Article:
By: Russell Stevenson
While I am the author of this letter, I speak on behalf of numerous students who support the retention of professor Michael Murdock of Brigham Young University’s History department.
We believe that Brigham Young University’s mission is to “assist individuals in their quest for perfection and eternal life.” Such goals, while lofty, can indeed be achieved through focused instruction and inspirational tutelage from professors who have the gift to “teach by the word of wisdom,” to act as a tour guide into a world of knowledge unfamiliar to many undergraduates.
Sadly, one source of such enlightenment at BYU faces possible termination from employment at this university. Professor Murdock, after several years of instruction at Brigham Young University, has received notification that he will not receive tenure. This year will be his last. Whatever rationale has been used to justify this decision, we continue to maintain that professor Murdock’s contributions have been immeasurable in the lives of the vast majority of his students.
Professor Murdock’s dismissal has been partly justified as a measure necessary to “protect” the student body. We have organized a coalition of 218 students to directly dispute that claim. Whether listening to professor Murdock’s lectures, discussing mind-expanding ideas with him in his office, or working with him on the nuts and bolts of the publication editorial boards of student publications, we have all seen that professor Murdock has sought only to intellectually enlarge his students through rigorous analysis and thought-provoking debate. As the direct recipients of this university’s teaching resources, we urge the administration to recognize that of the four major educational goals, classroom teaching is central to meeting the requirements of the first three. The student body has received the best kind of intellectual training from professor Murdock – the kind that stretches, probes, expands and edifies.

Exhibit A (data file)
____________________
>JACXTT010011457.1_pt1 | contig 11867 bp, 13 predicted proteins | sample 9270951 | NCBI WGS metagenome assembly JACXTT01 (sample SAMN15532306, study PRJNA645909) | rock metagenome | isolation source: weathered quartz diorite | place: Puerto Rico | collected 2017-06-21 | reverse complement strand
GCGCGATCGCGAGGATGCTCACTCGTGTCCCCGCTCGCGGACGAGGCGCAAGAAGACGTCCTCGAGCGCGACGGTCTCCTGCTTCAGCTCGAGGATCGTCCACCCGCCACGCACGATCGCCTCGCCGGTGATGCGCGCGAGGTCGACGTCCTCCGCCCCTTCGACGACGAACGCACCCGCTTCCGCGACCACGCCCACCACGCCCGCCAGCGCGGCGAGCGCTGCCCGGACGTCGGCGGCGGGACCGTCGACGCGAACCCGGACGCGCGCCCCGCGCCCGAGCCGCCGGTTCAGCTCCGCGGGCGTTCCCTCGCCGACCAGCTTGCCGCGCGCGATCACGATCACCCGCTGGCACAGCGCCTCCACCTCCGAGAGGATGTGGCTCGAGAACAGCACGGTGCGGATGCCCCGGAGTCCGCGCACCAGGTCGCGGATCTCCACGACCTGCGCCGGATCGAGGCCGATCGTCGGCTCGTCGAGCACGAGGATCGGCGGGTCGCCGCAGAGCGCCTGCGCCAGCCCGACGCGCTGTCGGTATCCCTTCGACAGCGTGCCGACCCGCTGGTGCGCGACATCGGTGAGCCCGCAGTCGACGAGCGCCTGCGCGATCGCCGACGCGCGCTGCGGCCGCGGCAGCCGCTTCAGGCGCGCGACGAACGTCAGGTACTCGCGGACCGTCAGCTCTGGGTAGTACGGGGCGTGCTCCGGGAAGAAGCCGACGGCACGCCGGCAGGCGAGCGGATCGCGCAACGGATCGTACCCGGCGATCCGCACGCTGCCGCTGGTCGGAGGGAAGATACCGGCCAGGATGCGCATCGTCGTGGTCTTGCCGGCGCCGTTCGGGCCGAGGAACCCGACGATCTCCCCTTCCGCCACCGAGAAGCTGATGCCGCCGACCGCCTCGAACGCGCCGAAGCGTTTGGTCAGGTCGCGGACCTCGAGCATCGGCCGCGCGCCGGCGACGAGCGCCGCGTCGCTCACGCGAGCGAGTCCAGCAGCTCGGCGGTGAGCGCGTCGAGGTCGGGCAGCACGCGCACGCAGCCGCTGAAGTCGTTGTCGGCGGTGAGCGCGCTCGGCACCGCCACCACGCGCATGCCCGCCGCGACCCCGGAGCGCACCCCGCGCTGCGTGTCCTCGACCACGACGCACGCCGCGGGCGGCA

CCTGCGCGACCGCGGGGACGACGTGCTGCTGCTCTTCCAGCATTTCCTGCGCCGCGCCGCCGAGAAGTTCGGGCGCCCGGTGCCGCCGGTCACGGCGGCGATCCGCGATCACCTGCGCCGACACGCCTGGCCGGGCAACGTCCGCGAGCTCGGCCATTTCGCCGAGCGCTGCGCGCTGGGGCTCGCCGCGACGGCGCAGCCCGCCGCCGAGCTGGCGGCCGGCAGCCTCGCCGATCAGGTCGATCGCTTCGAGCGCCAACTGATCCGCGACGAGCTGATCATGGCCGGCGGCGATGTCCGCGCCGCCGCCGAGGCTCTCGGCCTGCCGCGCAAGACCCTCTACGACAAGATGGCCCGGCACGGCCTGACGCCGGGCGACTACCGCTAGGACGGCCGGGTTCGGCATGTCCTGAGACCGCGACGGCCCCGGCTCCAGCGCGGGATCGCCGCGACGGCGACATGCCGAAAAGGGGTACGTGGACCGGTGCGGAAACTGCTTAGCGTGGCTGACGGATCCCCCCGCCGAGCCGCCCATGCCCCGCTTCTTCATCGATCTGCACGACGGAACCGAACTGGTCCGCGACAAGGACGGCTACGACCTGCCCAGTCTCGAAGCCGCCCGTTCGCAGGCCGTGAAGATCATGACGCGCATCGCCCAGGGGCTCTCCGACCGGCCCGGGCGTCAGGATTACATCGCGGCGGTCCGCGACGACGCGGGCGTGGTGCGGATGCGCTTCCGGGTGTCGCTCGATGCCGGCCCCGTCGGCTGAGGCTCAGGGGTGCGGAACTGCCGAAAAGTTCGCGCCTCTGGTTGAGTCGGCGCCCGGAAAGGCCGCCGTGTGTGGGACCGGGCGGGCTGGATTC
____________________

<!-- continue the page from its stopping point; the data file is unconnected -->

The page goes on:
Some assert that professor Murdock might not have met publication requirements even though he recently published a book with the Cornell East Asia Series on how the Guomindang party created power during the revolution of 1922-29. This publication meets the “continuing faculty status” requirement, thus invalidating dismissal on the “publish or perish” grounds. Indeed, one extremely well-placed (and sympathetic) professor has informed me that the decision did not come from professor Murdock’s failure to meet publication requirements but because he sought to value students as much as he did his publications. In other words, as another professor told me in a tone laced with irony, “his heart was not in the right place” – he valued students as much as he valued research. We maintain that professor Murdock’s balance of publication with pedagogy ought to be the goal of every professor who lays claim to BYU’s heritage of excellent teaching coupled with top-rate scholarship.
We understand that this administration only seeks to uphold the mission statement of this university and to act in its best interests; we respect this duty. Nevertheless, we cannot stand idly by as the carpet of academic excellence is pulled from underneath our feet. Professor Murdock’s students, who have been the direct recipients of his quality teaching, attest to his desire to uphold BYU’s mission. Therefore, in the interests of this university, its students and this university’s reputation for scholarship, we urge that the administration – specifically Vice President Dayley and Dean Magleby – use their power to seriously revisit the decision to refuse professor Murdock continuing faculty status. Furthermore, we call on all students, current and former, to respond to this decision in defense of the professor whose assistance was significant in their education. Please voice your support for professor Murdock by sending an e-mail to or by personally visiting Vice President Dayley and Dean Magleby.
Russell Stevenson is a senior majoring in History.